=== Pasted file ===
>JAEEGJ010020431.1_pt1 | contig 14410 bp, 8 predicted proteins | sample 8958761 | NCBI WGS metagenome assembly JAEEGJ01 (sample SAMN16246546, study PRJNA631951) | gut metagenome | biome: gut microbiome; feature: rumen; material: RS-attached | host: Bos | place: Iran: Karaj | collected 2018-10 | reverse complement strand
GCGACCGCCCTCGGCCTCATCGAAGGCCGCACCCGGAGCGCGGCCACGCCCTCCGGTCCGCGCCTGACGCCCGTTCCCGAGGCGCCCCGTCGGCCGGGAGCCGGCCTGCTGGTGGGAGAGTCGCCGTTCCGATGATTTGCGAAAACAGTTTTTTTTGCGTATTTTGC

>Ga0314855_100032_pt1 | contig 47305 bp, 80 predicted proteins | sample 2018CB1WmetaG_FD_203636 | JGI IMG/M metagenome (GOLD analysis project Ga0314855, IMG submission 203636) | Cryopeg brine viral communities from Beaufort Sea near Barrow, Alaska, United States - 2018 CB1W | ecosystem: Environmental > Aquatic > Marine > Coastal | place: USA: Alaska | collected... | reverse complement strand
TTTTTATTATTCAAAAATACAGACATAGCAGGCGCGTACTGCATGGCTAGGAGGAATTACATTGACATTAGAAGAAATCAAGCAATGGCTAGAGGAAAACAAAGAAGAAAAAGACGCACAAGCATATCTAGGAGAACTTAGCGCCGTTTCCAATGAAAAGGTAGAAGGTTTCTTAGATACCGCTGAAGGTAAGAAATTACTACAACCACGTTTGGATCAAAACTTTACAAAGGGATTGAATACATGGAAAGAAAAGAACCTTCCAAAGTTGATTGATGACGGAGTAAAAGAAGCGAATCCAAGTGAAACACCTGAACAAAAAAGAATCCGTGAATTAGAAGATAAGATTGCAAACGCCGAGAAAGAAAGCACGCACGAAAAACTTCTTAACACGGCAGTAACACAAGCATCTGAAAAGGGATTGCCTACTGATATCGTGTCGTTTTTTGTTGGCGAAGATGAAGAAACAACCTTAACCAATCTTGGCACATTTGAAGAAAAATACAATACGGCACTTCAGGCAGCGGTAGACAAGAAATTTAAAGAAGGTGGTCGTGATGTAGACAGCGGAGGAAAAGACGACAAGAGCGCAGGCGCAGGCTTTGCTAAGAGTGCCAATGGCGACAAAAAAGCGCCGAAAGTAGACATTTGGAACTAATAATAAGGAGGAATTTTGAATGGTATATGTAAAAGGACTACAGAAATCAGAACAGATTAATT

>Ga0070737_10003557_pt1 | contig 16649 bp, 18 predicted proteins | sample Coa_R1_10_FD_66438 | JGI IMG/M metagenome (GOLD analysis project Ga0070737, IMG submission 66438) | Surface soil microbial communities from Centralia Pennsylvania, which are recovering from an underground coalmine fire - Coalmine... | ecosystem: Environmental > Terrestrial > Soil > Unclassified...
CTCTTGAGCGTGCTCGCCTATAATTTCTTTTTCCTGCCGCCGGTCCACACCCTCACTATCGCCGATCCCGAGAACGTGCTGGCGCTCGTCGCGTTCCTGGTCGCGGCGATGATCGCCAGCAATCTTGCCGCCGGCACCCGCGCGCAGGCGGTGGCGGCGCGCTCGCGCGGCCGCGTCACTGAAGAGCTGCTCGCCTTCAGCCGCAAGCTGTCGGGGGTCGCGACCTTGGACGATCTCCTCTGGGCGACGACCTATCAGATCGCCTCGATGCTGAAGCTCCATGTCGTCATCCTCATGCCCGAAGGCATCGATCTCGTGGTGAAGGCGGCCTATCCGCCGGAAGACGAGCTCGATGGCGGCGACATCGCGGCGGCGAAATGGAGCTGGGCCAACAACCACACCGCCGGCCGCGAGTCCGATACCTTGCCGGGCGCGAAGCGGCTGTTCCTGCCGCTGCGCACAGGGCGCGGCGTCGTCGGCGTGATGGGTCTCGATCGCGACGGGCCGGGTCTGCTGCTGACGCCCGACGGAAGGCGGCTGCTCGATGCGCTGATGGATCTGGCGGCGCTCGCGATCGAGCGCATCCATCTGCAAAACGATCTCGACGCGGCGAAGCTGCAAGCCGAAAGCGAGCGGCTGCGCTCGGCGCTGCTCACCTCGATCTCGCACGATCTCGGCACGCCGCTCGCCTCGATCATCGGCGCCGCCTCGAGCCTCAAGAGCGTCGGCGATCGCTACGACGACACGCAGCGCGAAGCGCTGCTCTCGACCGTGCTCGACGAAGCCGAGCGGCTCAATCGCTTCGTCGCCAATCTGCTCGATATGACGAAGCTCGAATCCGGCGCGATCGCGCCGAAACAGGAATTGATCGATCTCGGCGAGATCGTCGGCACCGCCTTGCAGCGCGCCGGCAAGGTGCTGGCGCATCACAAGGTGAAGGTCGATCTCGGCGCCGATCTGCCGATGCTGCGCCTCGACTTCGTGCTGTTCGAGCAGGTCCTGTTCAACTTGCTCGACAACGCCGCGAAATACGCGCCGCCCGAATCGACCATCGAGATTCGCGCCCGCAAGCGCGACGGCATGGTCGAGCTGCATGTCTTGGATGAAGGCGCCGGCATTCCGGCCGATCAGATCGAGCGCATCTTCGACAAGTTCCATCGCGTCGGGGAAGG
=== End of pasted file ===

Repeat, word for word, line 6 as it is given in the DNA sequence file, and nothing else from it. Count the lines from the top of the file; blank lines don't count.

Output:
CTCTTGAGCGTGCTCGCCTATAATTTCTTTTTCCTGCCGCCGGTCCACACCCTCACTATCGCCGATCCCGAGAACGTGCTGGCGCTCGTCGCGTTCCTGGTCGCGGCGATGATCGCCAGCAATCTTGCCGCCGGCACCCGCGCGCAGGCGGTGGCGGCGCGCTCGCGCGGCCGCGTCACTGAAGAGCTGCTCGCCTTCAGCCGCAAGCTGTCGGGGGTCGCGACCTTGGACGATCTCCTCTGGGCGACGACCTATCAGATCGCCTCGATGCTGAAGCTCCATGTCGTCATCCTCATGCCCGAAGGCATCGATCTCGTGGTGAAGGCGGCCTATCCGCCGGAAGACGAGCTCGATGGCGGCGACATCGCGGCGGCGAAATGGAGCTGGGCCAACAACCACACCGCCGGCCGCGAGTCCGATACCTTGCCGGGCGCGAAGCGGCTGTTCCTGCCGCTGCGCACAGGGCGCGGCGTCGTCGGCGTGATGGGTCTCGATCGCGACGGGCCGGGTCTGCTGCTGACGCCCGACGGAAGGCGGCTGCTCGATGCGCTGATGGATCTGGCGGCGCTCGCGATCGAGCGCATCCATCTGCAAAACGATCTCGACGCGGCGAAGCTGCAAGCCGAAAGCGAGCGGCTGCGCTCGGCGCTGCTCACCTCGATCTCGCACGATCTCGGCACGCCGCTCGCCTCGATCATCGGCGCCGCCTCGAGCCTCAAGAGCGTCGGCGATCGCTACGACGACACGCAGCGCGAAGCGCTGCTCTCGACCGTGCTCGACGAAGCCGAGCGGCTCAATCGCTTCGTCGCCAATCTGCTCGATATGACGAAGCTCGAATCCGGCGCGATCGCGCCGAAACAGGAATTGATCGATCTCGGCGAGATCGTCGGCACCGCCTTGCAGCGCGCCGGCAAGGTGCTGGCGCATCACAAGGTGAAGGTCGATCTCGGCGCCGATCTGCCGATGCTGCGCCTCGACTTCGTGCTGTTCGAGCAGGTCCTGTTCAACTTGCTCGACAACGCCGCGAAATACGCGCCGCCCGAATCGACCATCGAGATTCGCGCCCGCAAGCGCGACGGCATGGTCGAGCTGCATGTCTTGGATGAAGGCGCCGGCATTCCGGCCGATCAGATCGAGCGCATCTTCGACAAGTTCCATCGCGTCGGGGAAGG